I said at the start of this post that this meme looks like “fun”. Well, most of my choices haven’t frankly been “fun” choices. Let’s face it – I’m an overly serious, miserable, po-faced old grouch, whose idea of an enjoyable evening is to pour myself a large vodka, watch Ingmar Bergman’s Cries and Whispers, and follow it up listening to Mahler’s 6th symphony. And then, maybe, retire with some Samuel Beckett for a bit of bedtime reading. So let’s finish off with something lighter. That’s difficult: how can Nadezhda Mandelstam’s books be connected to anything light? Well, let’s try…

Hope Against Hope … hope … hope … yes, I have it! Sir Anthony Hope’s The Prisoner of Zenda! A splendid swashbuckling adventure story, of the kind I used to love as a boy. And still do, in between my viewings of Bergman, my listenings of Mahler, and my readings of Beckett.


And that, I believe, is my sixth choice. If you have a blog, why not give this meme a go?

Presenting oneself

Tell me, good Brutus, can you see your face?

No, Cassius; for the eye sees not itself,
But by reflection, by some other things.

There appear to be increasing numbers who insist that authors write about themselves. And about no-one but themselves. That writing about people of different races, from different cultural backgrounds, different sexualities, and so on, is oppressive. “Cultural appropriation”, a term concocted fairly recently to reflect a cultural ideology also concocted fairly recently, is now bandied about with reckless abandon, while the argument that it is the fiction writer’s job to imagine themselves into the minds and hearts of other people, often very different from their own selves, seems to fall on deaf ears. Issues specifically affecting a certain group of people must not, it is insisted, be addressed by writers who do not belong to this group. And should they do so, they may well find themselves facing a generally inarticulate but nonetheless potent rage. This rage should not be underestimated, for it may hold hostage even our literary judgement: recently, the influential literary magazine Kirkus, faced with such rage, withdrew its approval from a fiction that it had initially reviewed favourably. Authors beware.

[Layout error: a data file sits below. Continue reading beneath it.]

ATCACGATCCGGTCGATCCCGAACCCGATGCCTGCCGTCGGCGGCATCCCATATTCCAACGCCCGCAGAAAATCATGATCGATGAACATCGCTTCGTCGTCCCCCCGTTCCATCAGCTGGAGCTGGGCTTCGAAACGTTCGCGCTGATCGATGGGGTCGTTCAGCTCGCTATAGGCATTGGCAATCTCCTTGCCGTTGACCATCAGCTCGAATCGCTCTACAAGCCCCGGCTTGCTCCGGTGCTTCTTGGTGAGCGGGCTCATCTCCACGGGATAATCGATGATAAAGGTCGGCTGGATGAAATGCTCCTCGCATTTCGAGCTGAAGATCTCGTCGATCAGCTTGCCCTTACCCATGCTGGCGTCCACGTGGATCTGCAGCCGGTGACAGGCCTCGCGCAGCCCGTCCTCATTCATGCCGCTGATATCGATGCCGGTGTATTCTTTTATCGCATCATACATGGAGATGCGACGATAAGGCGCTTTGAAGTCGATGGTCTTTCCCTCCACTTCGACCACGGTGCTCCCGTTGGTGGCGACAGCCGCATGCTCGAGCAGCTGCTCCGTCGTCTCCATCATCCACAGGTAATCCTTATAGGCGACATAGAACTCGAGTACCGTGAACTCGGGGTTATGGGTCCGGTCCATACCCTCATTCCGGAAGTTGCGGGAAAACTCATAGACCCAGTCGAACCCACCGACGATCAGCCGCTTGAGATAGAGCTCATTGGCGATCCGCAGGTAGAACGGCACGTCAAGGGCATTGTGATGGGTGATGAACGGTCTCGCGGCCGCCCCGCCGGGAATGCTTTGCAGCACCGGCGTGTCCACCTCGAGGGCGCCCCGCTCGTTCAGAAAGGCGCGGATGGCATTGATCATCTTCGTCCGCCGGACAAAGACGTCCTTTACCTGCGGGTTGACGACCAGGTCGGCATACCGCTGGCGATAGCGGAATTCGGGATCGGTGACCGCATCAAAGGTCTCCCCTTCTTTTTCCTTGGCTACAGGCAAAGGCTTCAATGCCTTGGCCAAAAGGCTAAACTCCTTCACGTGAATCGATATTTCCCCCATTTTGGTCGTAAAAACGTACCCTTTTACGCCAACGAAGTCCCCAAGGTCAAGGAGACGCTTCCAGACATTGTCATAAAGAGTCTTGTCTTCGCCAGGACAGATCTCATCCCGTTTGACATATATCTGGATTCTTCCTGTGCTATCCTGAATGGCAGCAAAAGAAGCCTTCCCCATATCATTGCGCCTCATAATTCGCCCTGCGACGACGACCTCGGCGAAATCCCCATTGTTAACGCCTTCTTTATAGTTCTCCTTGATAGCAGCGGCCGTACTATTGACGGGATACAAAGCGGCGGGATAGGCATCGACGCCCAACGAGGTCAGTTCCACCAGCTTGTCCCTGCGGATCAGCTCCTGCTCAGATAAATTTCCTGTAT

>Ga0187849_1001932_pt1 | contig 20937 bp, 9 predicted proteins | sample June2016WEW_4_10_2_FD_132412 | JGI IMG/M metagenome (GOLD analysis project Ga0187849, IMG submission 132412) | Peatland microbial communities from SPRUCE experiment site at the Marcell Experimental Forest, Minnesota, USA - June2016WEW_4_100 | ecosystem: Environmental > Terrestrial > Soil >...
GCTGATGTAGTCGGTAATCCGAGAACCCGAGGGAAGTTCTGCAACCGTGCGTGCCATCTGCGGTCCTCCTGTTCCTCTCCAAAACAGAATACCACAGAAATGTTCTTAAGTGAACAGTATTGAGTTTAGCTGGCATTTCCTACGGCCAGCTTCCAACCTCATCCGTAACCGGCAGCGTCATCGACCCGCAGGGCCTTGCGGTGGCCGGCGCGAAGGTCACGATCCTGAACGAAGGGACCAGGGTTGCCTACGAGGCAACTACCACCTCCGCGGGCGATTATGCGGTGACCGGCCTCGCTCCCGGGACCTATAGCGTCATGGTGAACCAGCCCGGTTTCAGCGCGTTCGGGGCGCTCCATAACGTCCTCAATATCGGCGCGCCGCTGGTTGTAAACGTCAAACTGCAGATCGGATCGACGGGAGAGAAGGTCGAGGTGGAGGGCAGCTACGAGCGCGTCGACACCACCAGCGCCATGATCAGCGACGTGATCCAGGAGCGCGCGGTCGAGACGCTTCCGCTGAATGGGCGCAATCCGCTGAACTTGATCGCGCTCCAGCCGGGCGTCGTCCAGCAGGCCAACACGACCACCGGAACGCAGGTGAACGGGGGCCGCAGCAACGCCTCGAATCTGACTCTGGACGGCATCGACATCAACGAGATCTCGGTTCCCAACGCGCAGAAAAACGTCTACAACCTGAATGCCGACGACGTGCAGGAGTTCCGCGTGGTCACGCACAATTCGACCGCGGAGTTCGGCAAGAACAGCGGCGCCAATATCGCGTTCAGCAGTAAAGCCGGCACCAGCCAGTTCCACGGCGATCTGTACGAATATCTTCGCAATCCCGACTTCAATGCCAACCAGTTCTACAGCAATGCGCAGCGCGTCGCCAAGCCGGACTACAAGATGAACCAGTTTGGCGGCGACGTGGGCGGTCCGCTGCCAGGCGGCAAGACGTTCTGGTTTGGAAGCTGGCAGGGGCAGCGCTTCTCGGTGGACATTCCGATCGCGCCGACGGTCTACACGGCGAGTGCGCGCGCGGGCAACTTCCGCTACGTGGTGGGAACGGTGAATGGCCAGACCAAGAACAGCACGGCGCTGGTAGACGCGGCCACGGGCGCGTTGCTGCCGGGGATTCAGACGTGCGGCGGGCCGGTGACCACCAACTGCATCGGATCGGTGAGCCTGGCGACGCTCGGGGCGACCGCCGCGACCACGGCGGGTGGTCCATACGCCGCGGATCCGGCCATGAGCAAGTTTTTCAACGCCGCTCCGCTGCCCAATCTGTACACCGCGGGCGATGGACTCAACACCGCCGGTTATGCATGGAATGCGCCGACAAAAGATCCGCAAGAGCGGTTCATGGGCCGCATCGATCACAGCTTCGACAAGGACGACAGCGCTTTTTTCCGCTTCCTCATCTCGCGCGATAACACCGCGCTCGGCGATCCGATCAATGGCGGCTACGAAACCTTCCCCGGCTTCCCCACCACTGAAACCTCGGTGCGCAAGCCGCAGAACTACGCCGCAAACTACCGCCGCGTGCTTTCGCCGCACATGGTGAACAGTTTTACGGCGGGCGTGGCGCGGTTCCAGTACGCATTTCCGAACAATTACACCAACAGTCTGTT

The logical end of the arguments against “cultural appropriation” – fulminations rather than arguments, perhaps, for I do not find them well argued – is that we must write only about ourselves, or, at best, about people very much like ourselves, sharing our racial origin, our gender, our sexuality, and all the rest of it; and that we must concede that those who may enter our fictions who are unlike ourselves fall outside the range not only of our experience, but also of our imagination. There seems, however, to be an underlying assumption here I find questionable, and that is that our own selves we do understand. But do we? As Brutus rightly observes, the eye sees not itself.

I’m not a reader of autobiographies. I don’t think I’ve read a single one, although I suppose I should try out some of the more notable examples of the genre – the autobiography of Benvenuto Cellini, say, or the Confessions of St Augustine, or of Rousseau. However, despite my not having read even the finest examples of the form, I find the form itself troubling. Could I write my own story? I have joked in the past that if I were to try my hand at autobiography, then, given how much I have absorbed of Western culture throughout my life (or “appropriated”, some may say); and given further that, as a newly arrived five-year-old immigrant from India (or, rather, émigré, a term far more distinguished-sounding than mere immigrant), I had found myself typecast as the Second King in school nativity plays; I should perhaps call my autobiography Westward Leading, Still Proceeding. But that joke is a bit tired now, and the “if” itself is highly problematic: I could never, I think, sit down to write an autobiography. For there is no point writing an autobiography if one is not to be honest, and to be honest about people whom I have known and liked, or even loved, and lay bare to public gaze their inevitable faults and shortcomings, would be on my part a gross betrayal. And to be similarly honest about myself would be simply embarrassing. In any case I don’t know that I can be honest with myself: however I may see myself, my perspective is inevitably distorted. The eye sees not itself. So either I would end up flattering my ego in self-admiration, or flagellating my character in self-hatred; and neither, I fear, would be a spectacle likely to edify. Except, perhaps, as a cautionary example of that which should, for reasons of good taste, be avoided.